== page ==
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$95,000 grant put on hold

By Staff | Jun 21, 2008

A $95,000 USDA grant to fix the roof at the old Delavan High School is tied up over a dispute on the type of material to be used. Members of DHS, Inc. have hired an attorney to provide assistance.

A group trying to fix the roof of the old Delavan High School is finding out it’s not quite that easy.

DHS, Inc. volunteers have held numerous fundraisers for the project, raising about $2,000 earlier this year.

The United States Department of Agriculture Rural Development recently came to the aid and awarded a “conditional grant” of $95,000 to help pay for repairs.

All was progressing well until the USDA determined the school is a historical building. Then, as required by law, the Minnesota State Historical Preservation Office stepped in.

“It’s been a major struggle,” says Steve Scheid, past president of DHS, Inc. “We just want to fix the leaky roof.”

The project has been put on hold and DHS, Inc. has hired an attorney to assist with their case at a meeting and any other actions to resolve the matter.

The group’s attorney, David Hatteberg of Chanhassen, says repairing the roof met USDA’s criteria to receive the grant.

“You get it if the funds are available and the project improves the economic and social welfare of the community. USDA said ‘yes’,” says Hatteberg.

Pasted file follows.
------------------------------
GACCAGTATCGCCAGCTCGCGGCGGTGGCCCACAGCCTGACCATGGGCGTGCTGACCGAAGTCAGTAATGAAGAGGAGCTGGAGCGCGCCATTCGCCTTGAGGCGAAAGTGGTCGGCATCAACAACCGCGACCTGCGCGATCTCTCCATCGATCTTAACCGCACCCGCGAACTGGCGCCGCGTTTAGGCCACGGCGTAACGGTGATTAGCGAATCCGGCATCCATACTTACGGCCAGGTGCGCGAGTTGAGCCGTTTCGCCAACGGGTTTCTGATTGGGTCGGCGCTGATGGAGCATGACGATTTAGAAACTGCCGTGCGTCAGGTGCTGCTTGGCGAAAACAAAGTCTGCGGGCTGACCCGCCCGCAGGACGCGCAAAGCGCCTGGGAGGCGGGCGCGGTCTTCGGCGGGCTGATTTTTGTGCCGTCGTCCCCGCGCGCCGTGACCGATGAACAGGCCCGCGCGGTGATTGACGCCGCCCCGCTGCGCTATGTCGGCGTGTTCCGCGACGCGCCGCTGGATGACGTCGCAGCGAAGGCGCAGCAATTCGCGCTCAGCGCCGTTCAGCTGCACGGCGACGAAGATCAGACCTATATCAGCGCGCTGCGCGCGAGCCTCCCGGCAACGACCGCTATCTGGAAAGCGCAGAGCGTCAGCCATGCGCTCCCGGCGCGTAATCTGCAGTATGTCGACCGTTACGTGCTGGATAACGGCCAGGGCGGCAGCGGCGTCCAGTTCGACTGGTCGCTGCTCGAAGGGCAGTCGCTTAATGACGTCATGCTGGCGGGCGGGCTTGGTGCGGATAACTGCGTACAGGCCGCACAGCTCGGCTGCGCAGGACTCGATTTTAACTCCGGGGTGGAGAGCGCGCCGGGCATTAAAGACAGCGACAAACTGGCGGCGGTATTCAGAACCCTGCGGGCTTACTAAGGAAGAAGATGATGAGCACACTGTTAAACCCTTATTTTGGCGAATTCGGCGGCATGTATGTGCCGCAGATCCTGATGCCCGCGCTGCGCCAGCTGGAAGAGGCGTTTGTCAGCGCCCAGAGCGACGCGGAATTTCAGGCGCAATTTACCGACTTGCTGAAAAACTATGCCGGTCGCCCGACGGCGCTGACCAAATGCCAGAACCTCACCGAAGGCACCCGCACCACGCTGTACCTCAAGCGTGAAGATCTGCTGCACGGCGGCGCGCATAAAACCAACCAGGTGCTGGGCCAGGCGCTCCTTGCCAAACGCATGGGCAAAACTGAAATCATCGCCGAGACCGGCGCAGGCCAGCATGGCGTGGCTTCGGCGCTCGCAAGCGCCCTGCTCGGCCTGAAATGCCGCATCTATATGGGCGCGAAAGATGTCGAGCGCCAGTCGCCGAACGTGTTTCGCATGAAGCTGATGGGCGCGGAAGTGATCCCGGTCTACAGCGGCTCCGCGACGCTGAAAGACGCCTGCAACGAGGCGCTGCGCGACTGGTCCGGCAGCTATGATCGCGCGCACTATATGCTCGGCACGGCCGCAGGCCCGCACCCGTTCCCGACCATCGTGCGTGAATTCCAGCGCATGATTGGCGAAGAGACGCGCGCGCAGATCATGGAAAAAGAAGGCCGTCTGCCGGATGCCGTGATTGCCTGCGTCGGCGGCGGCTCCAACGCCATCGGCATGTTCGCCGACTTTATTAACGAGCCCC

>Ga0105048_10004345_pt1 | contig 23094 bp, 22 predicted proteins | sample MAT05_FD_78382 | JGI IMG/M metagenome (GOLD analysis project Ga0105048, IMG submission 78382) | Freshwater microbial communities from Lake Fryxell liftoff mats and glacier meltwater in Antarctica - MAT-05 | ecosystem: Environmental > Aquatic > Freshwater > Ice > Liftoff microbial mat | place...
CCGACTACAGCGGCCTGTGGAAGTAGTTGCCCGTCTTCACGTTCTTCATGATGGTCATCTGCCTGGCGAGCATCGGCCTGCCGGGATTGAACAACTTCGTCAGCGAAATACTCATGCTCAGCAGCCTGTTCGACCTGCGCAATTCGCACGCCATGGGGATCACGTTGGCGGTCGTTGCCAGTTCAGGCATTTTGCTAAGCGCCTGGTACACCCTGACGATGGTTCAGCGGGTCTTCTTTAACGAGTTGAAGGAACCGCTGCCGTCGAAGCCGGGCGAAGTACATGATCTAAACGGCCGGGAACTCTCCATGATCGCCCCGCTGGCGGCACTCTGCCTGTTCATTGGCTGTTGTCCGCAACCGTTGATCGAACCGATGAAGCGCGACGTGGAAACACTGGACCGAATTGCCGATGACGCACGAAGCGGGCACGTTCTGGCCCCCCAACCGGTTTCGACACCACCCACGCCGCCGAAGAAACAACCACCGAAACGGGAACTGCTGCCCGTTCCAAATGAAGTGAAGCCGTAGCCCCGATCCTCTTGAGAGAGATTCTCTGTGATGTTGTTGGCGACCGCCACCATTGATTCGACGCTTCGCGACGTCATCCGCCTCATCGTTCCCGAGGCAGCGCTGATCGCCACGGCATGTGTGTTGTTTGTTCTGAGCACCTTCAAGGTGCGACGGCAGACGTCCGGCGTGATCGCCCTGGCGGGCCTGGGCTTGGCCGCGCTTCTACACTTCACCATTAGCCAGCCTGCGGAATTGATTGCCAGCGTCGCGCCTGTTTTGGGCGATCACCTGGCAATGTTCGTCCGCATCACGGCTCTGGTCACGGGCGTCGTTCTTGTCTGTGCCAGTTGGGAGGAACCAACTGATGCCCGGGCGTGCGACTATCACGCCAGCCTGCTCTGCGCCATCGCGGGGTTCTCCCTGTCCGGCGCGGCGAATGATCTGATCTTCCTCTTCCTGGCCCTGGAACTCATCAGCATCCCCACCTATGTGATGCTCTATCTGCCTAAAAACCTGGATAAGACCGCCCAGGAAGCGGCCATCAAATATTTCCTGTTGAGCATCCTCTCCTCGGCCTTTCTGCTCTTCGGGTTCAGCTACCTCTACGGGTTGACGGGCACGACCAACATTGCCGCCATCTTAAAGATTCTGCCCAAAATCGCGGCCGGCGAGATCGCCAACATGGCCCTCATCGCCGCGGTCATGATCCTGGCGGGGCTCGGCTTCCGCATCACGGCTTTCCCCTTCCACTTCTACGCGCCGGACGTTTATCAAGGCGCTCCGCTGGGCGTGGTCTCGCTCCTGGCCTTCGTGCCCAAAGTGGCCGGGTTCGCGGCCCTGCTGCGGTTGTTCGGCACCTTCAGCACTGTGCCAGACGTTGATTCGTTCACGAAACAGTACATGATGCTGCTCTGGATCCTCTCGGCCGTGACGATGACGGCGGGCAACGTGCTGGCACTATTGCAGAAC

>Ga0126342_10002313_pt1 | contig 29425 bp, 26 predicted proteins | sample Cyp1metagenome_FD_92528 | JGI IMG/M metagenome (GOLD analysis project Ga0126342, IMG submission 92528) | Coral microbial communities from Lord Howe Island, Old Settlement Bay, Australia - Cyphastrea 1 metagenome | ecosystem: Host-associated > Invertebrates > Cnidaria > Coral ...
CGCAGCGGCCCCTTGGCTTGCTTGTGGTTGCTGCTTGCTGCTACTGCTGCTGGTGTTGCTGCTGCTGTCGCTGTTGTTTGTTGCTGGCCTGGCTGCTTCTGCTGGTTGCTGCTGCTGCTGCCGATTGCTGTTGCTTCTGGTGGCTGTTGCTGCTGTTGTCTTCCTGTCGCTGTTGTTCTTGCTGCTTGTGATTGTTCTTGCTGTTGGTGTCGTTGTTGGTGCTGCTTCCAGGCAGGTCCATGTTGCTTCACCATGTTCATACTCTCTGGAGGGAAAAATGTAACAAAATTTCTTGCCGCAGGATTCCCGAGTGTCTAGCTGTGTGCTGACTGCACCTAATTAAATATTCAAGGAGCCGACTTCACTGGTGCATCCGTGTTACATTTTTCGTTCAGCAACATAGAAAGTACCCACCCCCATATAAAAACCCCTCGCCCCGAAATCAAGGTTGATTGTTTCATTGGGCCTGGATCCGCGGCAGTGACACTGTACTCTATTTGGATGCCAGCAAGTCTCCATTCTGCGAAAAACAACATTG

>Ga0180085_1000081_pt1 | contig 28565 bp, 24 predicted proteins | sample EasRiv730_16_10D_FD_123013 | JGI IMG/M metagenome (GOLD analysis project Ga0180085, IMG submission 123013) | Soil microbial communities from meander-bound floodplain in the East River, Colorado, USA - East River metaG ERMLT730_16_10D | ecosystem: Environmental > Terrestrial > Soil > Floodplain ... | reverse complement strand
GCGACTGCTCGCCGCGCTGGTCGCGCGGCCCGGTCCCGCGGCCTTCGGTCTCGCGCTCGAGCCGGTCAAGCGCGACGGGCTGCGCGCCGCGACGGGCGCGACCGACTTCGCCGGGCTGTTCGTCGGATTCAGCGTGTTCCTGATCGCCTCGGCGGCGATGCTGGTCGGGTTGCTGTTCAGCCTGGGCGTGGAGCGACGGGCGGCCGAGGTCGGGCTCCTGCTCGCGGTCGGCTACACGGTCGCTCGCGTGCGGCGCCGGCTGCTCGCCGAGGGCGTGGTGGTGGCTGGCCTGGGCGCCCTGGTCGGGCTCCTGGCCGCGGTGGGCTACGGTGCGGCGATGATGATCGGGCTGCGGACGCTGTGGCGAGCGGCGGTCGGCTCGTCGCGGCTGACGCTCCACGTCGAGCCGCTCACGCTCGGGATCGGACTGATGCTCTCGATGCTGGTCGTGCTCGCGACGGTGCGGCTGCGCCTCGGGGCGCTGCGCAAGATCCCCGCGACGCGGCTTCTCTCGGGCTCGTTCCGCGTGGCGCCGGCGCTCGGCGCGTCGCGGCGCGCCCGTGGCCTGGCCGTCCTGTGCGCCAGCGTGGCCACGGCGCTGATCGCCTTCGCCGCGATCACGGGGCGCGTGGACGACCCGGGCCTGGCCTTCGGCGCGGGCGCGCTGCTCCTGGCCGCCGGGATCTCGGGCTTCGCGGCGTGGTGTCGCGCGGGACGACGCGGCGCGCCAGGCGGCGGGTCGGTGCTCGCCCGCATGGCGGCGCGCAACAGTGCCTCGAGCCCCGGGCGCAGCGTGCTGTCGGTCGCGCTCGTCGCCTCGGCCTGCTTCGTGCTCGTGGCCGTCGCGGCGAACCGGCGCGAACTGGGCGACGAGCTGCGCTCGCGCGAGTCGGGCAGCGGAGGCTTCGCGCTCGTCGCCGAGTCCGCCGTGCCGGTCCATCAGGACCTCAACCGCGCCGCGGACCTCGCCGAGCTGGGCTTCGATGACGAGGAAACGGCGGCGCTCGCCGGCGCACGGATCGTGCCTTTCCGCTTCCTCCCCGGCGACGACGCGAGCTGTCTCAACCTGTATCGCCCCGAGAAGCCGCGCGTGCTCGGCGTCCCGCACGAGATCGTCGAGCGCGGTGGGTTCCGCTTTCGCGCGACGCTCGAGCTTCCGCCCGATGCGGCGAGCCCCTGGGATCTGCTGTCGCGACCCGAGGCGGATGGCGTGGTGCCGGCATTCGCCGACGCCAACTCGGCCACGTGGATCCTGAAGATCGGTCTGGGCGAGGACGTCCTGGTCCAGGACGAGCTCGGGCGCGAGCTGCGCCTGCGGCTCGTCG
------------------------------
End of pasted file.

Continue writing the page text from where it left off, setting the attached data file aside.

At issue is what type of roof to install.

Federal and state officials prefer one that is constructed of rubber, like the original, while DHS, Inc. desires steel because it’s within their budget and more durable.

Hatteberg says a rubber roof would add $15,000 to $20,000 to the cost.

“We want a roof we can pay for and will last a long time for the benefit of the community,” Hatteberg says.

Over the past two years, donors have pledged about $40,000 for the project.

“Twenty thousand dollars more may not sound like a lot, but to a small town like this it could take several years to raise,” Hatteberg adds. The group is hoping some political assistance in their corner will help their cause. State Rep. Tony Cornish, R-Good Thunder, and state Sen. Julie Rosen, R-Fairmont, have gotten involved, as well as 1st District U.S. Rep. Tim Walz’s office.

While the state is insisting repairs not interfere with the building’s historical features, some renovation work already has been done to the exterior.

Windows have been replaced and sealed, says Scheid, and insulation has been added for energy conservation.

Hatteberg says an “informal meeting” with USDA and state officials has been scheduled for July 10. He says a three-ring binder outlining the school’s history has been assembled.

“It tells about the obstacles we are trying to overcome,” says Hatteberg.

The building currently houses a couple of businesses and is used for community plays and other functions.

“We’ve been working real hard on this and we’re going to fight as hard as we can,” says Scheid.

Hatteberg attended school in Delavan through fourth grade, then moved. His family still lives in the community.

He says keeping the school open is very important to the residents.

“We have a lot of people working on this. Everybody brings something to the table to get this done,” Hatteberg says.